King of Thieves is a moderately enjoyable heist caper until it isn’t. Based on the true story of the Hatton Garden diamond heist, King of Thieves is the third telling of the story in almost as many years. There’s a feeling that due to its formidable ensemble, James Marsh’s rendition of this retired gang of crims will be the definitive one.
But a good film doesn’t just rest on the laurels of its cast. King of Thieves has an irritating notion that because it has Michael Caine and Ray Winstone doing the cockney thing, that makes the movie worth seeing. It doesn’t. King of Thieves needs more, and it doesn’t deliver.
From the off with its generically jazzy score and slick opening credits, the film comes across as a British Ocean’s Oldies. The moment we see the twinkle in Sir Michael Caine’s eye, it’s hard not to shake that Ocean’s 11 feeling. The film continues down a typical “one last job” path, by handily fridging the film’s only significant female character to provide motivation for Caine’s Brian Reader to go career criminal. Whether the death of his wife, Lynn (Francesca Annis), gave the real Reader the incentive to go for one last shot, is probably something for the true crime writers to answer. However, within James Marsh’s film, which strangely ensures it fails the Bechdel test by muting the only other two women with more than one scene, King of Thieves manages to create bizarre gender politics were there didn’t need to be any.
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This is a shame as the film’s screenplay has enough wit to spare. Where King of Thieves works is when its stellar cast is allowed to turn a phrase or make a sly observation. There is fun to be had watching the old guard rally against internet usage or their varying ailments as they try to complete this complicated heist. This is where the cast is in their element. Everyone bounces off each well and there are more than a few chuckles to be had.
Then the tone of the film changes and the audience is forced to believe that this motley crew is now almost suddenly at loggerheads. “Gold drives people crazy,” Caine utters near the beginning of the film, but one line reading isn’t enough to make the put on conflict seen believable. King of Thieves isn’t making itself out to be Bob le flambeur (1956) or Rififi (1955), but the implication that there’s no honour between thieves feels false. It’s eyebrow-raising to see Jim Broadbent give off an air of menace having seen him be so cuddly in much of his later filmography, but one can’t help but feel what would occur if King of Thieves didn’t make its conflict feel so enforced.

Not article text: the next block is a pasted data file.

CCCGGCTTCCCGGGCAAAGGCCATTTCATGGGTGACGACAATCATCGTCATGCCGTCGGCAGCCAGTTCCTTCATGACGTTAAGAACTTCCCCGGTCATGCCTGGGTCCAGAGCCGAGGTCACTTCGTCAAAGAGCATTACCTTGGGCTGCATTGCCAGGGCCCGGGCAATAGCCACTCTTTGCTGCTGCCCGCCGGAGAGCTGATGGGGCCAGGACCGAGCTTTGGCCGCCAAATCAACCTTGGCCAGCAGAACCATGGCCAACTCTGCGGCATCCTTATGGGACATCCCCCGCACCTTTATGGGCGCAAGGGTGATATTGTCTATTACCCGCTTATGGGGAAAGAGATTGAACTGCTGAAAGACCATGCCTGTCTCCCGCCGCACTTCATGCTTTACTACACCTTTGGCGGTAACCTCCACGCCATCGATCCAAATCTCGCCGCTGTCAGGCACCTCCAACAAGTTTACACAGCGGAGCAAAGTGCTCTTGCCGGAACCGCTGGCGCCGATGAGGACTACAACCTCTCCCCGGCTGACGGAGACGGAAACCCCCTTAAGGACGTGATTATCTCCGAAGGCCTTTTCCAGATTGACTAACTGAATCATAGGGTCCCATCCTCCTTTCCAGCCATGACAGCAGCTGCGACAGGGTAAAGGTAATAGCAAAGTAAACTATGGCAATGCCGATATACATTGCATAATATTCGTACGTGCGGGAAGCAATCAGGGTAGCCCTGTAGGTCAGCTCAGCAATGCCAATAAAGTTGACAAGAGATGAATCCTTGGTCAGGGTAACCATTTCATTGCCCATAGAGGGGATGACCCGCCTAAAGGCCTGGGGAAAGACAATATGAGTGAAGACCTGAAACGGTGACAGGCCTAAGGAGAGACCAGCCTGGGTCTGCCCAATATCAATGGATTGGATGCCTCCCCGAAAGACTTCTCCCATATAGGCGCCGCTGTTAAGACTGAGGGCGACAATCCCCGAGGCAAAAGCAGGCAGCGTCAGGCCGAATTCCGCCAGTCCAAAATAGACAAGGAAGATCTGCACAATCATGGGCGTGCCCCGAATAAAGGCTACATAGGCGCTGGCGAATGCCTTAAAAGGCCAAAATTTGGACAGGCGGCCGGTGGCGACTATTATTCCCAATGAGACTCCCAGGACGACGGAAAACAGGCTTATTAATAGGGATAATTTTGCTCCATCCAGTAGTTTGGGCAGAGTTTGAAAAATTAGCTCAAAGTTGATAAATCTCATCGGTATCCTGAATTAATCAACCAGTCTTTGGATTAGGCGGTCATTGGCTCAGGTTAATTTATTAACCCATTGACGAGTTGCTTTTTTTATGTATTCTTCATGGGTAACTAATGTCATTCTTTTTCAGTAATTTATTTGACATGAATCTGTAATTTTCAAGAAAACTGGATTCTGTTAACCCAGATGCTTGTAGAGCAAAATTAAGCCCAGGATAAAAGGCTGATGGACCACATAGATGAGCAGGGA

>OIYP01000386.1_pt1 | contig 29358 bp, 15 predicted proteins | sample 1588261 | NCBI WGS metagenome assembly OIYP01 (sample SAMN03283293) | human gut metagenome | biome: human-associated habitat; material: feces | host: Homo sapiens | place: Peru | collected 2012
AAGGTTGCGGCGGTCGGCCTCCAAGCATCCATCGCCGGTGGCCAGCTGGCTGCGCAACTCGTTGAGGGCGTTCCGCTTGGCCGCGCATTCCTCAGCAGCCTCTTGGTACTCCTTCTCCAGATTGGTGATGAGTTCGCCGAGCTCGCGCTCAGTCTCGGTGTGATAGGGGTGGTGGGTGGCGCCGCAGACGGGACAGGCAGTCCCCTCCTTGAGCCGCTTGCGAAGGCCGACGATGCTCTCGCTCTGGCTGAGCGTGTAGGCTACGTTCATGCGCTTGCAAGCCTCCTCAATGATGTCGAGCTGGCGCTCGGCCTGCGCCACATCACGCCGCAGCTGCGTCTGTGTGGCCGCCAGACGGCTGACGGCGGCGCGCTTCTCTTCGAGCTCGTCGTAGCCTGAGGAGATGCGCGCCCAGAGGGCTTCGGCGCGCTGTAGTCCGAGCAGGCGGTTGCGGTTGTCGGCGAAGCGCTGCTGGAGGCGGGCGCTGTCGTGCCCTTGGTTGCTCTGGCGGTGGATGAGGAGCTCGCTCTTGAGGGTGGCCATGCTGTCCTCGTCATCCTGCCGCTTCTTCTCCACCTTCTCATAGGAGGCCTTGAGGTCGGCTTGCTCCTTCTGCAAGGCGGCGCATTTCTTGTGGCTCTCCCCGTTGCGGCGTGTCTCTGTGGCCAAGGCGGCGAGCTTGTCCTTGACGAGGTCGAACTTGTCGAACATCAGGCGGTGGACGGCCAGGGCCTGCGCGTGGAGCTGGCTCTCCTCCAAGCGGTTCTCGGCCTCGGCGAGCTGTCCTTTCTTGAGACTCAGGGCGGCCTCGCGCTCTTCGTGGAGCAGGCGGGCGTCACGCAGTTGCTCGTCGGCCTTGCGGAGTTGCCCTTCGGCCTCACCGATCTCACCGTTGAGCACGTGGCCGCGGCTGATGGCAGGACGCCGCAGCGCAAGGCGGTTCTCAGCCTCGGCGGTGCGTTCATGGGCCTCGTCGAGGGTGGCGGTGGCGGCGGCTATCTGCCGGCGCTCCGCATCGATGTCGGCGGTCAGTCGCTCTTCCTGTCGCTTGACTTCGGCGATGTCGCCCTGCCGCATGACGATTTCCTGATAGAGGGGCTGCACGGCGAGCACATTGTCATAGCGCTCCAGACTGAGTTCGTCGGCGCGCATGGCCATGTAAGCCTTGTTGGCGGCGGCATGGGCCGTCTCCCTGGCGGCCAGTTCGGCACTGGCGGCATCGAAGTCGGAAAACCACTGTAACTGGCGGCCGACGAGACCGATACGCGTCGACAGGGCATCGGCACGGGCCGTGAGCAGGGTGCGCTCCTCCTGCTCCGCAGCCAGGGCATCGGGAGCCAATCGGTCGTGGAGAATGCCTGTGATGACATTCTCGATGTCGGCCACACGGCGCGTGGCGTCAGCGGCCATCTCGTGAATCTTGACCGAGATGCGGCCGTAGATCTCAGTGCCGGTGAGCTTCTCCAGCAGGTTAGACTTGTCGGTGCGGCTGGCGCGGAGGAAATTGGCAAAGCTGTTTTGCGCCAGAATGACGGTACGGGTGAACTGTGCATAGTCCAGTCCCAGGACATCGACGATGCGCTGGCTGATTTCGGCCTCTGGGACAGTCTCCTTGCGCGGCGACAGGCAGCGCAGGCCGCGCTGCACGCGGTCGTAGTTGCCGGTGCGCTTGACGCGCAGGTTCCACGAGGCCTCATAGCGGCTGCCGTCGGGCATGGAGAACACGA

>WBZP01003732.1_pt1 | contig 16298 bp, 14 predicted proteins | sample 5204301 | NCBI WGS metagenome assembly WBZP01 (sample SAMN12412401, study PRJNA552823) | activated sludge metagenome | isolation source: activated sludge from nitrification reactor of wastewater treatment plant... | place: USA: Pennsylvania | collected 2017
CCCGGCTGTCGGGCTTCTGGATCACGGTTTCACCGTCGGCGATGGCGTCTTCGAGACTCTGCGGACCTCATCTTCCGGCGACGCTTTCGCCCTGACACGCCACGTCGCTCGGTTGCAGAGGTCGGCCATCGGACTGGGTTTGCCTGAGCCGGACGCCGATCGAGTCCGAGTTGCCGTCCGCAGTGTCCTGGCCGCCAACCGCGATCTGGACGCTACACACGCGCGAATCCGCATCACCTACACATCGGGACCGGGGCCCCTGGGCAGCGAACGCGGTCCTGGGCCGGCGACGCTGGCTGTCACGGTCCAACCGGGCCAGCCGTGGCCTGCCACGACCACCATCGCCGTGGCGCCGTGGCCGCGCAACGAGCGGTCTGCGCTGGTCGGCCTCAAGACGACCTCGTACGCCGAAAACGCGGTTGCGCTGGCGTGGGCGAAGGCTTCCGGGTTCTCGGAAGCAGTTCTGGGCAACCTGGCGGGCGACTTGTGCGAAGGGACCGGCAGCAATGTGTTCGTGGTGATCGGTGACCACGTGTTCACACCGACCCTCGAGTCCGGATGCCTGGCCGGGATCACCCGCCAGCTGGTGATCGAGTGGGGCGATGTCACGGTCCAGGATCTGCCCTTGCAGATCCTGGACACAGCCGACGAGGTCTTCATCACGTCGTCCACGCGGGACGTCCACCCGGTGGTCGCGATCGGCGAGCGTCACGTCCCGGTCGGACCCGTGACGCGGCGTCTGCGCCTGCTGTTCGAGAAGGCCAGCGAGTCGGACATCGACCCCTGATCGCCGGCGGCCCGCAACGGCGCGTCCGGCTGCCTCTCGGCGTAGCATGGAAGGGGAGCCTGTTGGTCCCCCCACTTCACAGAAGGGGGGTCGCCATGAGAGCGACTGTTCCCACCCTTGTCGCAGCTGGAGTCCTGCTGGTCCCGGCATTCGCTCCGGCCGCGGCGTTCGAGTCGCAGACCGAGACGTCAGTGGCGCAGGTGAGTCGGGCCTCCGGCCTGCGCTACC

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That said, King of Thieves has a job to do and it looks good doing it. Veteran cinematographer Danny Cohen gives the film a crisp and clean feel, while melding of old footage of the crew taken from other films is a fun touch which gives the film a small amount of character. It may also remind people of Steven Soderbergh’s The Limey (1999), an adverse effect from a film which is already the third adaptation of a true event. But King of Thieves knows that its trump card is its cast. They don’t even hit third gear here, but they don’t really need to. They do enough to get by, which may be enough for completists.
King of Thieves releases on DVD and Blu-Ray today, Monday 21 January. Extras on the release include: a featurette; Michael Caine Interview; Bringing the ensemble together; Deleted Scenes; and the trailer.